World University Rankings 2018: top performers in our industry income pillar

Collaborating with industry provides universities with funding but also insight into real-world problems and solutions, says Christiaan van der Merwe

September 5, 2017
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Browse the full results of the World University Rankings 2018


Universities often seek to supplement their coffers by finding ways to access private-sector funds, such as by setting up technology transfer offices and trying to commercialise their research.

In the developing world, where research budgets are especially tight, universities are especially eager to knock at industry doors in search of collaborations.

This line of thinking has led to a notion that universities must have a “one or the other mindset” when it comes to applied and fundamental research.

Not so, insists the research head of one of the top performers for industry income in the Times Higher Education World University Rankings, Belgium’s KU Leuven.

“One reinforces the other; the boundaries are always blurred,” says Koenraad Debackere, executive director of KU Leuven Research & Development, the institution’s technology transfer office.

He says that many KU Leuven researchers had become interested in branching out into fundamental research after cutting their teeth in applied research, a process he calls “cognitive spillover”.

Debackere says that more than half the university’s 1,600 professors have some link to industry, which stems from KU Leuven’s early emphasis on the value of industry alliances. The university established a dedicated unit for technology transfer almost five decades ago; the unit since morphed into KU Leuven Research & Development, and researchers “grew up with it”, Debackere adds.

The industry income pillar – which assesses universities simply based on how much income they attract from industry, scaled for the size of the institution – suggests that location does help universities to forge links with the private sector.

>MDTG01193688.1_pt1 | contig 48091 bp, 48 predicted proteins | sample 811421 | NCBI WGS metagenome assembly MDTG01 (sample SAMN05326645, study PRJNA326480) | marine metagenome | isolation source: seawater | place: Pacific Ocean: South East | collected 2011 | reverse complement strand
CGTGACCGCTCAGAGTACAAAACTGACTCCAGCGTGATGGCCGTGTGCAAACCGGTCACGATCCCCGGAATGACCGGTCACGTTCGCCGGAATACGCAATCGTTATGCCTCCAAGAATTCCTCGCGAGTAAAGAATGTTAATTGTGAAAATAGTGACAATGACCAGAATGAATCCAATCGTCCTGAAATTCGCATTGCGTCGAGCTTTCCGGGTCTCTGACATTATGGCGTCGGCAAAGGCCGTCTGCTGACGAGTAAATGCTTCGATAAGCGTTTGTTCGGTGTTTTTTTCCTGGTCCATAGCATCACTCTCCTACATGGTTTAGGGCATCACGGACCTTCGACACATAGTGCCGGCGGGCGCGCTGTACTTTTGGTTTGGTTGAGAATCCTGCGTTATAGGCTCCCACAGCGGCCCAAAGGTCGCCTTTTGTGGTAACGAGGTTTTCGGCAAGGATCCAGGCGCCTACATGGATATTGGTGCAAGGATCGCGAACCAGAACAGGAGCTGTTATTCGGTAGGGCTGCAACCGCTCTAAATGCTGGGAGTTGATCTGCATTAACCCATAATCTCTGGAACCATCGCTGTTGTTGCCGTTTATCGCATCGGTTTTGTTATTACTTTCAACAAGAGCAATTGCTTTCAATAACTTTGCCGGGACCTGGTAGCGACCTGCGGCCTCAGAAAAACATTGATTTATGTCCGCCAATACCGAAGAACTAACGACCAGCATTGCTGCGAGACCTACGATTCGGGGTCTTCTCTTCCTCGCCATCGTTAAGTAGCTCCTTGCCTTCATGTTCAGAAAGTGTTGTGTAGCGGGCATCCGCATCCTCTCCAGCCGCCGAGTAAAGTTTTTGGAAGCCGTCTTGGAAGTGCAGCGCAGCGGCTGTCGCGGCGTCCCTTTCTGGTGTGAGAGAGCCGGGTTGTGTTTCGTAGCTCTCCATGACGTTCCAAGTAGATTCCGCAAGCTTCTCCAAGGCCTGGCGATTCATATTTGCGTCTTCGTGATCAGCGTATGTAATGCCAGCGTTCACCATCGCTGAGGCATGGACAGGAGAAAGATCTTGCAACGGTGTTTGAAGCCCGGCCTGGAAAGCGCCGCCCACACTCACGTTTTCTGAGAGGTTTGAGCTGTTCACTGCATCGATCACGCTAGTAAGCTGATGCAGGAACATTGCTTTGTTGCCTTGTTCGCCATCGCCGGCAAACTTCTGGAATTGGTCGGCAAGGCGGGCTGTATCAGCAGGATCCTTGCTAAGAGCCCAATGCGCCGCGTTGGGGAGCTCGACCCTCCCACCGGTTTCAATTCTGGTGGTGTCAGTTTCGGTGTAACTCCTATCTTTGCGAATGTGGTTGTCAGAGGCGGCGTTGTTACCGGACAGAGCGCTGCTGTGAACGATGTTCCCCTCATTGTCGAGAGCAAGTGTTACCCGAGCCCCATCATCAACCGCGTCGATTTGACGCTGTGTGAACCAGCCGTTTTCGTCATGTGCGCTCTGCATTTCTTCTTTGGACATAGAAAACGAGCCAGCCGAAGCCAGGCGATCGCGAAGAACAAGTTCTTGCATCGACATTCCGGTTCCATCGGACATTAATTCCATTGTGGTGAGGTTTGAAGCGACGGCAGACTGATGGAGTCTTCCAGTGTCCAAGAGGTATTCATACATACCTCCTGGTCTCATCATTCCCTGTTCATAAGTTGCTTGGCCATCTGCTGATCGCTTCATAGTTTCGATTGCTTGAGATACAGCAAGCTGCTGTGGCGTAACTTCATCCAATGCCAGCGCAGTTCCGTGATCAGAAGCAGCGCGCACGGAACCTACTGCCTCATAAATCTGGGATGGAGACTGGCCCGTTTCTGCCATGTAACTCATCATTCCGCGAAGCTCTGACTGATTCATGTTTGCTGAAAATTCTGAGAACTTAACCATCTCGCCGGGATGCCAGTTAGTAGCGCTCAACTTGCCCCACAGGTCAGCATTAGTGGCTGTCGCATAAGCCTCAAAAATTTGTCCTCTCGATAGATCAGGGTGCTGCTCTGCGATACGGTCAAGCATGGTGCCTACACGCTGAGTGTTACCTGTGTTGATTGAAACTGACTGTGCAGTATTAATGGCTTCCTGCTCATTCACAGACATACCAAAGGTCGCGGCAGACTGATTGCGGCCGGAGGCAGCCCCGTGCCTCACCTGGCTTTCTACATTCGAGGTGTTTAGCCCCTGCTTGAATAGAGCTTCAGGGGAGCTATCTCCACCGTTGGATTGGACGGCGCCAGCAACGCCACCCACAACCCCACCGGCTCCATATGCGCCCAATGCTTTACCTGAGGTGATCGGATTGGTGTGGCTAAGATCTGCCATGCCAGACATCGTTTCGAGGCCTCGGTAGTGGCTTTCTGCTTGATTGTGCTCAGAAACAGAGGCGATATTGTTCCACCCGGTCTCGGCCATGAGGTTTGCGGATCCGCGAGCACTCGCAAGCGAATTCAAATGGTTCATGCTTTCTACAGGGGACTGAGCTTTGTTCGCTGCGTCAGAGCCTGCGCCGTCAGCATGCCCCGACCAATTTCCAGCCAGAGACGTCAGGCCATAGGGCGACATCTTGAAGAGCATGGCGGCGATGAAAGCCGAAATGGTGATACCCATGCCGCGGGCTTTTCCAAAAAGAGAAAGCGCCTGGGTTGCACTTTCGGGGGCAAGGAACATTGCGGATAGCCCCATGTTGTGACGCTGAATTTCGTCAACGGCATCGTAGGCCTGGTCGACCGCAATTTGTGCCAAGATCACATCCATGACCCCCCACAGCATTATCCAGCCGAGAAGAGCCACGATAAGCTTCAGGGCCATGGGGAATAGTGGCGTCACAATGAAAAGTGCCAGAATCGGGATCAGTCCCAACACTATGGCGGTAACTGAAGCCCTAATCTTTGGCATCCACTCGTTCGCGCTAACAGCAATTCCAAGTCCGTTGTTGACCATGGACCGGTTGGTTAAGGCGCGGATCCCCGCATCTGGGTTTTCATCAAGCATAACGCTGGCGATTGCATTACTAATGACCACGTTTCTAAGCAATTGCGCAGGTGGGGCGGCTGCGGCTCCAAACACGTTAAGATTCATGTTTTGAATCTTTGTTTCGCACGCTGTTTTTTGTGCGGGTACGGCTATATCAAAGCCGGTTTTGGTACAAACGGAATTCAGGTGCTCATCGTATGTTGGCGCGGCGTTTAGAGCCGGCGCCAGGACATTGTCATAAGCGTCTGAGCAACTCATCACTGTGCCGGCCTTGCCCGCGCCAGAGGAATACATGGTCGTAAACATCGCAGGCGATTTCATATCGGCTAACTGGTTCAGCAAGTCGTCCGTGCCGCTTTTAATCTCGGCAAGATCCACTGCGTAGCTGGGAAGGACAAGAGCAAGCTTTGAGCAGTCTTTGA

South Korea, with its many global high-tech companies such as Samsung and LG and its prominent spending on research and development, does well in the pillar. The country has five universities in the top 50, with the Korea Advanced Institute of Science and Technology (KAIST) securing a joint top spot.

KAIST’s strong “research competence” and research integrity helps it to attract industry partners, says Heekyung Park, the institution’s vice-president of research, while the benefits of industry collaboration filter down to other research activities.

Park believes that working closely with industry has led students and researchers at KAIST to be more cognisant of commercialisation and the needs of industry. Particularly helpful, he adds, is their ability to “understand real-world problems”.

While German universities have continued their dominance in the industry income pillar, boasting three of the 10 joint first positions in the table and a total of nine places in the top 50, other areas of the world have been increasing their presence.

The BRICS nations (Brazil, Russia, India, China and South Africa) have suffered in the overall standings of the World University Rankings, in part because of an increased number of participants.

But the bloc of developing nations fared better in the industry income pillar, with several highly placed universities competing with more established institutions of the developed world. Brazil’s Federal University of Itajubá and China’s Peking University are in the group at the top. The University of the Witwatersrand in South Africa and the Moscow Institute of Physics and Technology in Russia are both in joint 11th place behind the leading group.

Each of the BRICS countries is represented in the top 50. China has the most representatives in the bloc, nine universities, while India has just one: the Indian Institute of Technology Kanpur at joint 49th.

Turkey performed well, too. Istanbul Technical University was among the first placed, while Akdeniz University is at joint 20th.

The US’ Duke University is in joint first place, but otherwise the country’s representation in the top 50 is less dominant than in the World University Rankings. Meanwhile, no university in the UK could break into the top 50.